On April 17th, 2,900 auto workers went on strike at the Volvo truck factory in Dublin, Virginia. The strike was solid, and shut down the largest Volvo truck factory in the world. But thirteen days later United Auto Workers (UAW) officials told striking workers they should go back to work, the strike was over, and that only later would they learn what had been agreed to in order end the strike!
One month earlier, 98% of the 2,900 workers had voted to strike. They wanted an increase in pay, but they also wanted to stop the rising costs of their health care, to end a two-tier wage system that puts newer workers at a significantly lower pay rate, and to hold off the use of “alternative work schedules” that inconvenience workers while giving management more flexibility in scheduling.
What they got was something different. The new contract – which was not shared openly before UAW officials negotiated an end to the strike – instead included an increased worker contribution to health care costs and a higher deductible, acceptance of the alternative work schedules, and the continuation of the two-tier pay scale. UAW International leaders had negotiated a contract that agreed to almost all the things their rank and file were against!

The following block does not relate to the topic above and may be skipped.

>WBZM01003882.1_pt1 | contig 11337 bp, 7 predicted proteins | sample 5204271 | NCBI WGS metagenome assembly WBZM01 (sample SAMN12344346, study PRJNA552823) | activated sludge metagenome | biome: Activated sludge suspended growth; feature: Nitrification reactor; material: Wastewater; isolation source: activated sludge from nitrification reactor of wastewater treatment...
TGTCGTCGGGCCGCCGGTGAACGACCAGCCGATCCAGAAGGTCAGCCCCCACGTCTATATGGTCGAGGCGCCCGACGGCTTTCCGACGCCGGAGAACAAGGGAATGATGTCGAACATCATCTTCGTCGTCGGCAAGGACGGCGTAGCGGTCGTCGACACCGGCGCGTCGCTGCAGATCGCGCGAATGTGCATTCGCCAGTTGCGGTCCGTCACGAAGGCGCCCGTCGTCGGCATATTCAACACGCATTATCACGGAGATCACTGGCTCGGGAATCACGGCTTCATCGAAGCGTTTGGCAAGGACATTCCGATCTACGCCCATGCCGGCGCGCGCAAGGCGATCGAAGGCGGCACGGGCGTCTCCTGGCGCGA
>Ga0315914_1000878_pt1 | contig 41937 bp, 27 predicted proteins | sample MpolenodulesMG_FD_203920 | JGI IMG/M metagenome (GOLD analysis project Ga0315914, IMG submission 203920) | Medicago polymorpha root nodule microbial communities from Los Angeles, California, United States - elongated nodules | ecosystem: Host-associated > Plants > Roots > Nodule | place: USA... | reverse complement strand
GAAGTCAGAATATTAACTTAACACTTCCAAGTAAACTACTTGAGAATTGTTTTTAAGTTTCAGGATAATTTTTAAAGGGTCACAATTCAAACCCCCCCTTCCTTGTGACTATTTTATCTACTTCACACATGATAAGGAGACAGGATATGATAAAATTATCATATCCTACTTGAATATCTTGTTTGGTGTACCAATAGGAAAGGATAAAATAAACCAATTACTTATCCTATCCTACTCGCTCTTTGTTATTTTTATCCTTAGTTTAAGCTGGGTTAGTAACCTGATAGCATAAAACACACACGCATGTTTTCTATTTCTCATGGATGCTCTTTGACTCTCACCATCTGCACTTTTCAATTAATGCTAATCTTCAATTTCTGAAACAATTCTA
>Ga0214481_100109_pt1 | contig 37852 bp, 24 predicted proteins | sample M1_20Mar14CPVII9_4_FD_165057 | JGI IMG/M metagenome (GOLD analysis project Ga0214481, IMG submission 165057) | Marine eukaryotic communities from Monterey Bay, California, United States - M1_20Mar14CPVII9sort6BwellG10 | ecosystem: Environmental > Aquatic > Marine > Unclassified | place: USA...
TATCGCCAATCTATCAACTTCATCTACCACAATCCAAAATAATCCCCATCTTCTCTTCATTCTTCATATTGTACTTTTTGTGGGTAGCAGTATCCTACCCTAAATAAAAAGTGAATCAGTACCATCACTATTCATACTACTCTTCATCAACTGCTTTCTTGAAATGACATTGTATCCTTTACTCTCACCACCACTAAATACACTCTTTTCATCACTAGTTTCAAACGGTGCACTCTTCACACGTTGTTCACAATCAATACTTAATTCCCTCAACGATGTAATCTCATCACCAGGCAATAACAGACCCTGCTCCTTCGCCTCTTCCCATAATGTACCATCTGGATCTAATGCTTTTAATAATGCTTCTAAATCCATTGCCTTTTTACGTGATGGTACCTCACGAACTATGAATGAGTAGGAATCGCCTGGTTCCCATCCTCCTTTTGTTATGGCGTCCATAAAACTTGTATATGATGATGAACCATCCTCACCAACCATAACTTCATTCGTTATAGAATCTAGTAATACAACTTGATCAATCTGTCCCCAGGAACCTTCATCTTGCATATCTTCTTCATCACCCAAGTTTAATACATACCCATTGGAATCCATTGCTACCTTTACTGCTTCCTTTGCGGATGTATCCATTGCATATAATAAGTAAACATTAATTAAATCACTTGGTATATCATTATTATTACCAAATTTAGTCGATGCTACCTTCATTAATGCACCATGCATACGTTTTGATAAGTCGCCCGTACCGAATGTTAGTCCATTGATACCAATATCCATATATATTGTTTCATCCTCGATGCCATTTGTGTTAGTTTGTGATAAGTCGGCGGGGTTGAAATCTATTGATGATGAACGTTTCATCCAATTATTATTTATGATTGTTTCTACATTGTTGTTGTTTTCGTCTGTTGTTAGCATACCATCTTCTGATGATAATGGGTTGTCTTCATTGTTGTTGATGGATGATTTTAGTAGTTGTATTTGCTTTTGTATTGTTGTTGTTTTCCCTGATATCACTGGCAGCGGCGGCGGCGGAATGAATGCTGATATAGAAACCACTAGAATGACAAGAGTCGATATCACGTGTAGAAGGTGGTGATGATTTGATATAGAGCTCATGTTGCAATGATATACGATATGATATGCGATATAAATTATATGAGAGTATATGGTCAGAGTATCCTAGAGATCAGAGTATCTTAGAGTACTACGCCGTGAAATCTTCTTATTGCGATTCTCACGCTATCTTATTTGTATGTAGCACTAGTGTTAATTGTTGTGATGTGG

At first the UAW didn’t want to share the text of the contract with members. Instead they put out a pamphlet of “highlights,” focusing – of course – only on “the good stuff.” But when members did get hold of the actual agreement, they were angry. And when they voiced their unhappiness, a member of the UAW international leadership told one member “if you don’t like the agreement, you can go work somewhere else.”
This strike and its outcome highlights a consistent conflict between union bureaucrats and rank-and-file workers.
On May 16th the Dublin workers refused to ratify the sellout contract, voting 91% against. As of now, the workers are back in the factory, with no new contract and no date set for more negotiations.
The workers of the Dublin Volvo factory showed that they don’t need to accept a bad contract. That’s a good thing, but workers can do much better than just say no to bad contracts. We can organize ourselves and build our power on our own, with or without the so-called official “leaders.” Just like workers don’t need the boss, we sure don’t need a bad union leader! If workers organize and stand together, we can fight effectively with or without union officialdom.